Legal Titles in UK Law

Leading Cases
  • JA Pye (Oxford) Ltd v United Kingdom (44302/02)
    • House of Lords
    • 04 Jul 2002

    What is crucial is to understand that, without the requisite intention, in law there can be no possession. Such intention may be, and frequently is, deduced from the physical acts themselves. But there is no doubt in my judgment that there are two separate elements in legal possession. It is not the nature of the acts which A does but the intention with which he does them which determines whether or not he is in possession.

  • Lambeth London Borough Council v Blackburn
    • Court of Appeal
    • 14 Jun 2001

    It is not perhaps immediately obvious why the authorities have required a trespasser to establish an intention to possess as well as actual possession in order to prove the relevant adverse possession. That does not mean that it must in fact be known to the owner, but that it must be manifested to him so that, if he were present at the property he would be aware that the trespasser had taken possession of it and intended to keep others out.

  • Parshall v Hackney
    • Court of Appeal
    • 29 Apr 2013

    It was not a case on the effect of first registration nor was it a case of concurrent registrations. It was held that only the bare legal title passed to the transferee, who was registered as proprietor. The claimant, who had been defrauded, was left with the beneficial ownership of the land and that was held to be sufficient to entitle the claimant in that case to sue for trespass.

  • Buckinghamshire County Council v Moran
    • Court of Appeal
    • 13 Feb 1989

    If the law is to attribute possession of land to a person who can establish no paper title to possession, he must be shown to have both factual possession and the requisite intention to possess (" animus possidendi"). A person claiming to have "dispossessed" another must similarly fulfil both these requirements.

    Possession is never "adverse" within the meaning of the 1980 Act if it is enjoyed under a lawful title. If, therefore, a person occupies or uses land by licence of the owner with the paper title and his licence has not been duly determined, he cannot be treated as having been in "adverse possession" as against the owner with the paper title.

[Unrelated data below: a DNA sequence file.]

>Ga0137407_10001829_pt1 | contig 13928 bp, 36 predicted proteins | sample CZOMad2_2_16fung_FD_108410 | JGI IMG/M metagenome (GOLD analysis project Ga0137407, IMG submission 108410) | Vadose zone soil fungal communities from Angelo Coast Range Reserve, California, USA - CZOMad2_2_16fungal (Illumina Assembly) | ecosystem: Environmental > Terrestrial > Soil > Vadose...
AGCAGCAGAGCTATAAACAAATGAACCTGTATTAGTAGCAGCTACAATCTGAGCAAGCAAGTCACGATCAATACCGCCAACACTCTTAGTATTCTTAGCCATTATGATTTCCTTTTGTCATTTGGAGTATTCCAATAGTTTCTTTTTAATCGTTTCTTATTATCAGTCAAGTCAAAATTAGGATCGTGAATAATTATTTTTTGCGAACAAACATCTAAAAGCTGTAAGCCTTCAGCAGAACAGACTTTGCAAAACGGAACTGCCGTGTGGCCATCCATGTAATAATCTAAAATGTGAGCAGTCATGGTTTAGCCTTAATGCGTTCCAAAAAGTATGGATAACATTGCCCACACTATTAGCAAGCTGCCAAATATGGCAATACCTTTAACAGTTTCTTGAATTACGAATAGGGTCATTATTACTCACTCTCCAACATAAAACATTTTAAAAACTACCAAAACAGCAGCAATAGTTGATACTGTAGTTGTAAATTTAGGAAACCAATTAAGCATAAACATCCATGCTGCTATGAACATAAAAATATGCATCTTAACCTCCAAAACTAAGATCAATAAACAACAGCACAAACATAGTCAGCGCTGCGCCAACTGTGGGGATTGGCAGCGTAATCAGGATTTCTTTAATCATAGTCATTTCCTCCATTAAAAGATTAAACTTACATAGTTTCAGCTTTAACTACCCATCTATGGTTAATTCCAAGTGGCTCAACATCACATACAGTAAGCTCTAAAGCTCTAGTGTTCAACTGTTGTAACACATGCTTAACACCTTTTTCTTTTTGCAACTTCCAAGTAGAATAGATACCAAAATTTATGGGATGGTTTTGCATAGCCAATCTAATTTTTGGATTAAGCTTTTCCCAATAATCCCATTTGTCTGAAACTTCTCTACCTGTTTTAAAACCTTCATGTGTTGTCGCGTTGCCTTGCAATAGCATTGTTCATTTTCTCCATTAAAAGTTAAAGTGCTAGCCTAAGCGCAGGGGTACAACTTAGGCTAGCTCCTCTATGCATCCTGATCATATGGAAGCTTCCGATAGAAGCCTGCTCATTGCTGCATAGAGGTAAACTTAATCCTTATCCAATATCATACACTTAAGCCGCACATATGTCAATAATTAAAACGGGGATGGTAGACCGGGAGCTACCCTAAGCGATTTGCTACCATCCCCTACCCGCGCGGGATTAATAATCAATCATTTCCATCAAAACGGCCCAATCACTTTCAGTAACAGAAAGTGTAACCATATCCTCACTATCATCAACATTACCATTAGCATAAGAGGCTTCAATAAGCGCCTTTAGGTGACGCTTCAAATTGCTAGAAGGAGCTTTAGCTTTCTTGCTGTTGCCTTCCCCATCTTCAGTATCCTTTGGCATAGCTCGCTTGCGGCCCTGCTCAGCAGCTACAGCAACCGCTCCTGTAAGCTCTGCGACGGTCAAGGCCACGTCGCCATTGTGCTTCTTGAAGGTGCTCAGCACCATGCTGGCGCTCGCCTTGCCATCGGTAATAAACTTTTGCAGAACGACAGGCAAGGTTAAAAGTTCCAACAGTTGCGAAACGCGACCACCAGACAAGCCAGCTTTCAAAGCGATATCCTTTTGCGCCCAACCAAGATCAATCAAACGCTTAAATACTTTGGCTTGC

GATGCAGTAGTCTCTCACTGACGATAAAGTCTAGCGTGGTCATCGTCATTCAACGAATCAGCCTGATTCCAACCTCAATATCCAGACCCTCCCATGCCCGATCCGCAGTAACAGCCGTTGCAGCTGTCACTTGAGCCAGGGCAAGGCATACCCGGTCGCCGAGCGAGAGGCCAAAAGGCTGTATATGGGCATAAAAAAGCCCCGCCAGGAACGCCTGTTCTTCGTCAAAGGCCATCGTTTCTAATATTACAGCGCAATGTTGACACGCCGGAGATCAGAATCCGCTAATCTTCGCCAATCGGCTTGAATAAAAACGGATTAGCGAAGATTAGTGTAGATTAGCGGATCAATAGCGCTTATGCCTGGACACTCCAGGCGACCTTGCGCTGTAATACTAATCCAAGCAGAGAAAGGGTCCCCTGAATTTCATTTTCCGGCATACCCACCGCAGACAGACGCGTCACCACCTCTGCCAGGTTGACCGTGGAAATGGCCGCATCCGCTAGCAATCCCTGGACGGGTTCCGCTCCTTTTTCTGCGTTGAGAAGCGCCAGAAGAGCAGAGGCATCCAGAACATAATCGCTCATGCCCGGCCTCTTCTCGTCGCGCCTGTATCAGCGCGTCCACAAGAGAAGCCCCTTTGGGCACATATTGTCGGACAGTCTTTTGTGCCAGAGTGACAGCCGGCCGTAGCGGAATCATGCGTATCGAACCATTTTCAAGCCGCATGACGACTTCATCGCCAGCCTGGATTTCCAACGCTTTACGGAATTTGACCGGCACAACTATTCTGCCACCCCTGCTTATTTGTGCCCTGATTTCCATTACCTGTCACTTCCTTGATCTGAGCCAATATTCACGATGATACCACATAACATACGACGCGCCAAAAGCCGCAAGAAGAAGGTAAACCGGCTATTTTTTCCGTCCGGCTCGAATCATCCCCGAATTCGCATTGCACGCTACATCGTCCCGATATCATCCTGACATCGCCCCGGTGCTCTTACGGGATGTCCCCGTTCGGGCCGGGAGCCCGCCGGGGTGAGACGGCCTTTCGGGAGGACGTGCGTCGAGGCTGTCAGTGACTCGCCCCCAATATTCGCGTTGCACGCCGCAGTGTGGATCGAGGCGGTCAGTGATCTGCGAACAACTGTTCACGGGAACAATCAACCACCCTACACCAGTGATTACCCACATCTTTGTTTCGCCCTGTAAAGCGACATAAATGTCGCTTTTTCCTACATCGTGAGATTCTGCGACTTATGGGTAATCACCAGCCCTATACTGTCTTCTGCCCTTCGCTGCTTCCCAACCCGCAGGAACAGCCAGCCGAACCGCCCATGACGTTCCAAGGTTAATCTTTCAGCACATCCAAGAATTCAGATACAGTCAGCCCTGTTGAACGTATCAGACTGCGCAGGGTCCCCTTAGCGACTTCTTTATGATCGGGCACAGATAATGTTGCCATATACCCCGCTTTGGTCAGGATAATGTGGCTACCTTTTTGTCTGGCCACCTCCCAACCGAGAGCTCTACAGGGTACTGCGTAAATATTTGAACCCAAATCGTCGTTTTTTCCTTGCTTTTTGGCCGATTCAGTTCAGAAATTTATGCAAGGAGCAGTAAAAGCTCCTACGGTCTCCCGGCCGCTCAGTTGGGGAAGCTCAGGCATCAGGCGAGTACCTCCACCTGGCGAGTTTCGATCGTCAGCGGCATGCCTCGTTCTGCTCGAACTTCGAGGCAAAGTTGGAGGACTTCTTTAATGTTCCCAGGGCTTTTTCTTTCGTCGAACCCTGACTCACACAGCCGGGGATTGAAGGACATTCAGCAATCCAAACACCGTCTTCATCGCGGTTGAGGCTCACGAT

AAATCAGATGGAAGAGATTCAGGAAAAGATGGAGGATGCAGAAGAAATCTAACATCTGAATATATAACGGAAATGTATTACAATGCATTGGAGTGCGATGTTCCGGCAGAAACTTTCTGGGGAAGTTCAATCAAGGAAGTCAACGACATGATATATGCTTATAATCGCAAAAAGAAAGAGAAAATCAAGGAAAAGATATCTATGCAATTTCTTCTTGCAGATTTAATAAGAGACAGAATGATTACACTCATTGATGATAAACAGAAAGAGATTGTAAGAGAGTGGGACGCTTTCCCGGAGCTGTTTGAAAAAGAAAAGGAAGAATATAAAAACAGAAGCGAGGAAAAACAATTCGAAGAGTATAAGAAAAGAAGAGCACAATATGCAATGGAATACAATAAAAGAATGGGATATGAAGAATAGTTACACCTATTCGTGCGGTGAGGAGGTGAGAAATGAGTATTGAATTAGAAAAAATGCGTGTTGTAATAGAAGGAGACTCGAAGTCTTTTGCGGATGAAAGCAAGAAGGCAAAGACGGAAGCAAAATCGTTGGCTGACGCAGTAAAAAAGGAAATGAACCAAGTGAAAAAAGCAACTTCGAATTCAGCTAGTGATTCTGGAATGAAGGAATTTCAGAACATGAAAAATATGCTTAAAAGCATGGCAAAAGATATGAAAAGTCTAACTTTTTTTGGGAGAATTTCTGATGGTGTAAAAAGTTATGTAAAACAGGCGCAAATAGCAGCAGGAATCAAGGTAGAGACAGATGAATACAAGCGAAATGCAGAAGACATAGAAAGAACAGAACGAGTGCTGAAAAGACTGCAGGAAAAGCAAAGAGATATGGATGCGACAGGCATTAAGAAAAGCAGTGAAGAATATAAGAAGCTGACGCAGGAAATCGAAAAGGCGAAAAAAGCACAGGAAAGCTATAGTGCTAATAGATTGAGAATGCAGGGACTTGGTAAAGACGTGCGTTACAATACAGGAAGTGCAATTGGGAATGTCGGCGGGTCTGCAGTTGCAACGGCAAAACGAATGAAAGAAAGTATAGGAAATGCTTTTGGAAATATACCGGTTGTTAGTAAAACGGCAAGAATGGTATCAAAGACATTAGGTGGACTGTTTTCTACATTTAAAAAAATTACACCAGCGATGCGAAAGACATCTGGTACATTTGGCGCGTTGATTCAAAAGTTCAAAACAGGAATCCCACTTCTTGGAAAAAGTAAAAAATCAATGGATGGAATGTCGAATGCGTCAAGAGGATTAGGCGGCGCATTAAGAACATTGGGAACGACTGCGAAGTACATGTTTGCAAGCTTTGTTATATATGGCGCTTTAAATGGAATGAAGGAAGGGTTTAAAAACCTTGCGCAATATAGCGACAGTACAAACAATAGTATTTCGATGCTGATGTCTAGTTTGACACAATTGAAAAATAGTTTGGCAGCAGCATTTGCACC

• PST Energy 7 Shipping LLC and Another v O.W. Bunker Malta Ltd and Another "Res Cogitans"
    • Queen's Bench Division (Commercial Court)
    • 14 Jul 2015

    In the present case, however, the combination of features listed above means that it cannot have been the object of the contract to transfer property from OWBM to the Owners: both parties knew that this was unlikely ever to happen. Even if it did, because some bunkers remained unconsumed after 60 days, that was not fundamental to the transaction.

  • PST Energy 7 Shipping LLC and Another (Claimants/Appellants) v O.W. Bunker Malta Ltd and Another
    • Court of Appeal
    • 22 Oct 2015

    On this point also I agree with the judge. Whatever label one attaches to the contract (and I see nothing incongruous in describing it in commercial terms as a contract for the sale of goods), its essential nature is in my view reasonably clear.

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Law Firm Commentaries
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